Mentally disabled thrive if given a chance

Xu Wenwen
Shi Jia
Xu Wenwen Shi Jia
The baristas, cashiers and bakers at Hangzhou's Wisdom Tree Cafe are mentally impaired. About 30,000 people in the city suffer some level of intellectual impairment. 
Xu Wenwen
Shi Jia
Xu Wenwen Shi Jia

To get a cup of coffee at Hangzhou’s Wisdom Tree Cafe, customers need to wait much longer than in usual coffee houses, but nobody minds because it’s all for a good cause. The baristas, cashiers and bakers are mentally impaired.

The staff members are associated with the Hangzhou Yanglingzi School, which teaches the mentally disabled skills that help them find jobs and join the mainstream of society. At the cafe, the school’s teachers, students’ parents and volunteers also pitch in to keep the business running smoothly.

The cafe was started by the school three years ago.

“The mentally impaired need to meet and communicate with people instead of just staying shut in at home,” said Zhu Jiawei, manager of the cafe and a teacher at the school.

According to local federation for the disabled in Hangzhou, about 30,000 people in the city suffer some level of intellectual impairment. The school and charity organizations, while helpful, reach out to only a small portion of them.

A Shanghai Daily journalist ordered a glass of milk tea at the Wisdom Tree Cafe. A worker named Miao Miao made it under the supervision of a parent. Slowly but conscientiously, she added water and ice cubes to a glass, stirred and poured in milk. Then she bowed and said, “Teacher, your tea is ready.”

They call all customers “teacher,” both as a sign of respect and as a way of not getting confused about how to address people correctly.

Mentally disabled thrive if given a chance
Xu Wenwen

Miao Miao makes milk tea at the Wisdom Tree Cafe, where the baristas, cashiers and bakers are mentally impaired.

The tea and cakes served at the cafe are no different from the fare of most coffee houses, but the food is somewhat cheaper. Tiramisu, for example, costs 10 yuan (US$1.50). Zhu said all the recipes are provided by chefs in Hangzhou and the students “follow every step strictly.”

Fei Ma, the mother of Fei Fei, a baker at the cafe, said if a recipe calls for 50 grams of sugar, her son won’t add 49 or 51 grams. He will add precisely 50 grams. Fei Fei graduated from the baking class at Yanglingzi School four years ago.

The school also provides courses in car washing, housecleaning and handicrafts. Students are assigned to courses based on their ability and their interests.

When Fei Fei left school at 18, he had nowhere to go and stayed home for more than a year.

“Day by day, he forgot what he had learned at school, and became depressed,” said his mother. “Near our apartment, there’s a logistics company, and I saw him looking out the window for hours at a time, watching how workers carried and moved boxes. I knew he, too, wanted a job.”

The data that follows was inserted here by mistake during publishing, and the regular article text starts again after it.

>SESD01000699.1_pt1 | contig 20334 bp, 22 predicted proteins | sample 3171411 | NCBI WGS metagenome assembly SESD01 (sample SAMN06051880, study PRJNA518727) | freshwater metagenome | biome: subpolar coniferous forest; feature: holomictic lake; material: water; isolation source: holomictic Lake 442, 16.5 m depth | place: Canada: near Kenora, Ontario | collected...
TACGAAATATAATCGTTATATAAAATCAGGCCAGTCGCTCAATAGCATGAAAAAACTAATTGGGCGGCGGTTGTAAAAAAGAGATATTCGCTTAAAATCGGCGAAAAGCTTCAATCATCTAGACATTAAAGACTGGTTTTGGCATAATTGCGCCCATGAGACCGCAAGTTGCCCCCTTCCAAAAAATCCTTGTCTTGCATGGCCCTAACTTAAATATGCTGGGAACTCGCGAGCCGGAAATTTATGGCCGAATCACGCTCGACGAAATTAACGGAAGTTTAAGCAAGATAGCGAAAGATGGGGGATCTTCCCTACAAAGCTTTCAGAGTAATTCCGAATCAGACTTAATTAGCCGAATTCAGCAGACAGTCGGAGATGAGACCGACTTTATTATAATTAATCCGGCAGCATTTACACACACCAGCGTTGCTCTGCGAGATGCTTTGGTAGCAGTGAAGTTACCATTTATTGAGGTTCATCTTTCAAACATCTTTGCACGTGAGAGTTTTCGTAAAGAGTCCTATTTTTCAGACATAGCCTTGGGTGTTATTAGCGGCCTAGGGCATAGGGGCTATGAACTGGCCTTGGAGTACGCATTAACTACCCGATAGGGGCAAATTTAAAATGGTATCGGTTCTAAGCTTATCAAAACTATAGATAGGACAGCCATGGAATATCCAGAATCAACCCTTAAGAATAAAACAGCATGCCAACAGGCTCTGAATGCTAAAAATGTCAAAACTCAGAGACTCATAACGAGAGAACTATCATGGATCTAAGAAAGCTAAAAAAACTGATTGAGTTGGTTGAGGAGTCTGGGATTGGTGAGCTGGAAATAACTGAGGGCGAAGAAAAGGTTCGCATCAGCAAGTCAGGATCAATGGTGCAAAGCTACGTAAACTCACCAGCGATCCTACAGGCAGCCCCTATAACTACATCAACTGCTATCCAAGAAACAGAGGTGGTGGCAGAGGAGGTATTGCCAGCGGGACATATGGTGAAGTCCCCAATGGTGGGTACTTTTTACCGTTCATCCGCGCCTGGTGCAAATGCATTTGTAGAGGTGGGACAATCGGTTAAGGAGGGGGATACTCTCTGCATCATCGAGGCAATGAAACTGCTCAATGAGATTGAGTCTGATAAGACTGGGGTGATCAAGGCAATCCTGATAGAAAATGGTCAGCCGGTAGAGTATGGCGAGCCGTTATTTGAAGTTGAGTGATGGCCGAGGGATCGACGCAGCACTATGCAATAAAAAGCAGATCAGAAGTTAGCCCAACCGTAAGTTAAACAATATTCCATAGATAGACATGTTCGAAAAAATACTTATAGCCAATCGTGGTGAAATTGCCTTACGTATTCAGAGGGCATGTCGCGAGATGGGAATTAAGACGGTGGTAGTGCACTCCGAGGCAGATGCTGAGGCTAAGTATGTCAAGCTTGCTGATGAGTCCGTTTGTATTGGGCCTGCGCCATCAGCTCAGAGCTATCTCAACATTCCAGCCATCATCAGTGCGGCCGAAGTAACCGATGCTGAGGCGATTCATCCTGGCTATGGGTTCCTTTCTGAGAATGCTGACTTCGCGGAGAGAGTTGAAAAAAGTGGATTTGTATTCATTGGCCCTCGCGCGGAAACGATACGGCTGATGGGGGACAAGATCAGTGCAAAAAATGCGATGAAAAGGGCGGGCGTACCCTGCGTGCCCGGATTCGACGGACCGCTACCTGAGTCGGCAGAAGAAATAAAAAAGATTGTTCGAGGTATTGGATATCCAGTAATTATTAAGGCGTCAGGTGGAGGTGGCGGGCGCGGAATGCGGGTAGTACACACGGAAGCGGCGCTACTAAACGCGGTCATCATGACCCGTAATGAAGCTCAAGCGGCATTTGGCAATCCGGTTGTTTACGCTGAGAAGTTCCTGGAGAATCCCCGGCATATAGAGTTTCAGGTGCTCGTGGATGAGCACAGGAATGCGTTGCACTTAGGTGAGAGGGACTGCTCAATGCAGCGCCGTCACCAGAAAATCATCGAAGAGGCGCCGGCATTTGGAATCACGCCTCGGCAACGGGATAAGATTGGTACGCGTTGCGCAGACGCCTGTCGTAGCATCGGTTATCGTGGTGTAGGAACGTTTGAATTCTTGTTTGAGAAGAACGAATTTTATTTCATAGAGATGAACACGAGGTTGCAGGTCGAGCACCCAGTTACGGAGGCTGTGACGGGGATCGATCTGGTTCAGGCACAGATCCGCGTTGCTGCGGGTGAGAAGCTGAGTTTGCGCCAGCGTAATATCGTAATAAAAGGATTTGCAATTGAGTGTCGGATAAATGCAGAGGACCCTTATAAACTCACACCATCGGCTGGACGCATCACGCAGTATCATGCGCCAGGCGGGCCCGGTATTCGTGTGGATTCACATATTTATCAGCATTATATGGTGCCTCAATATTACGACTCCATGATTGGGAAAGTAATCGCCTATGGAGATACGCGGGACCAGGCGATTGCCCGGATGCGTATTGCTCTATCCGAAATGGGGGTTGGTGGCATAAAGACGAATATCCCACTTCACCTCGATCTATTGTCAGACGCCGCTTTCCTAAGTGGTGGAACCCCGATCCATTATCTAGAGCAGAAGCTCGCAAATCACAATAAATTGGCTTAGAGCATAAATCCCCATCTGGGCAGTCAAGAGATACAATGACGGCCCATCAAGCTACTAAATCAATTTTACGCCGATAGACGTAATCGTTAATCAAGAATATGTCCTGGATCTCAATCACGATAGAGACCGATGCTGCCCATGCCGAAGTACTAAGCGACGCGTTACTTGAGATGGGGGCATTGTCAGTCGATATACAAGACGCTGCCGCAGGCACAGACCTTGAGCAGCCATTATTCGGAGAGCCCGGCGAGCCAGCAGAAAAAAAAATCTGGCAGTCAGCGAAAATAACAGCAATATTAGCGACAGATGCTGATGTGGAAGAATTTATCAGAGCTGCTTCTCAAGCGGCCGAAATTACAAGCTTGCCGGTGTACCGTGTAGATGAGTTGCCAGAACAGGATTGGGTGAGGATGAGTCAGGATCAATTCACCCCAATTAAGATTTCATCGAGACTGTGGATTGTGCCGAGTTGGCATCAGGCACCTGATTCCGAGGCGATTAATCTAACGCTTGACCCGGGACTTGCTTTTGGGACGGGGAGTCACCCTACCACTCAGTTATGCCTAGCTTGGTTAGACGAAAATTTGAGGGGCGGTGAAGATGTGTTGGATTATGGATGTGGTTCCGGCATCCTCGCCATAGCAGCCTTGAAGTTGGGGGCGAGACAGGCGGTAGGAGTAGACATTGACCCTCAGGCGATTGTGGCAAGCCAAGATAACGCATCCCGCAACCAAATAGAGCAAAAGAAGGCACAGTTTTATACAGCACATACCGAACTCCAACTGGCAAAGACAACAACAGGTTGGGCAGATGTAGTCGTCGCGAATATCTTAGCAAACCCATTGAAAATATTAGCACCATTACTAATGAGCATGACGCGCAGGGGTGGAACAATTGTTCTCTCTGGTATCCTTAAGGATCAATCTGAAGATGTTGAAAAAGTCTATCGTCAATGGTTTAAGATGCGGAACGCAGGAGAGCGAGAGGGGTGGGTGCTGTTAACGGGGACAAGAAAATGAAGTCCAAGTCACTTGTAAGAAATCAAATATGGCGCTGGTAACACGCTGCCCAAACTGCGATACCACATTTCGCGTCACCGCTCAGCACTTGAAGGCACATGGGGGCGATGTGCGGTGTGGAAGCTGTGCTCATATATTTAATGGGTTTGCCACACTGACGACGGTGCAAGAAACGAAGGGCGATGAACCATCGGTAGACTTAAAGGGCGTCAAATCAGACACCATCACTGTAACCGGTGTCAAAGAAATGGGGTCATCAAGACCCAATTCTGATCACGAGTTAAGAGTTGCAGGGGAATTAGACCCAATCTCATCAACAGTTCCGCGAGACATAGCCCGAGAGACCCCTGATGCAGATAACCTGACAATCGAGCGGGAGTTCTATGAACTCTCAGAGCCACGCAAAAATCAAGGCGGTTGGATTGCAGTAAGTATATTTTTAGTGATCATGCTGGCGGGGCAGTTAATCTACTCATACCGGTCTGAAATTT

When Wisdom Tree Cafe opened and hired Fei Fei, a smile returned to his face. He now works five or six hours a day and makes several varieties of cakes. He likes to try new recipes and present them to customers.

Teacher Zhu said the government provides allowances to the mentally disabled who don’t work. Those who do find work usually receive the minimum wage, which is only slight higher than the government stipend.

“But working keeps them learning and gives them self-esteem,” said Zhu.

The school now operates three cafes and a small convenience store in the city, which employ students aged 16 to 18.

Still, the small business enterprises aren’t enough to provide work for the 20 or so students who graduated from Yanglingzi every year. Some fast-food outlets, like Starbucks and KFC recruit a few students from the school each year.

“But that leaves at least two-thirds of grads cannot find a job,” said Zhu. “The school’s businesses are like out-of-school classrooms or internships. To make them better, we need much more support from government and big companies.”

In Hangzhou, there are individuals and organizations that provide job-related opportunities and social activities for the mentally disabled.

One of them is Xin Ying Ai Xin Helping Center for the Disabled, set up by a retired worker named Hu Fengdi. The center offers free dance lessons and craftwork class for children suffering from autism, Down’s syndrome and cerebral palsy.

Hu uses her own savings to finance the activities, with some help from donations. But it’s hard to make ends meet, much less expand.

“For years, we have been desperately in need of a permanent site for classes, but we haven’t yet got one,” said Hu.

Elsewhere, the Wan Wan Care Center founded by Xu Qin, whose 29-year-old son has a severe mental disability, runs a car wash and a small convenience store to provide jobs for mentally disabled people.

Despite its good intentions, the business is having trouble breaking even, though Xu was a successful entrepreneur for years.

“I am getting on in years now,” she said, “and I hope we can make the business sustainable before I have to retire.”

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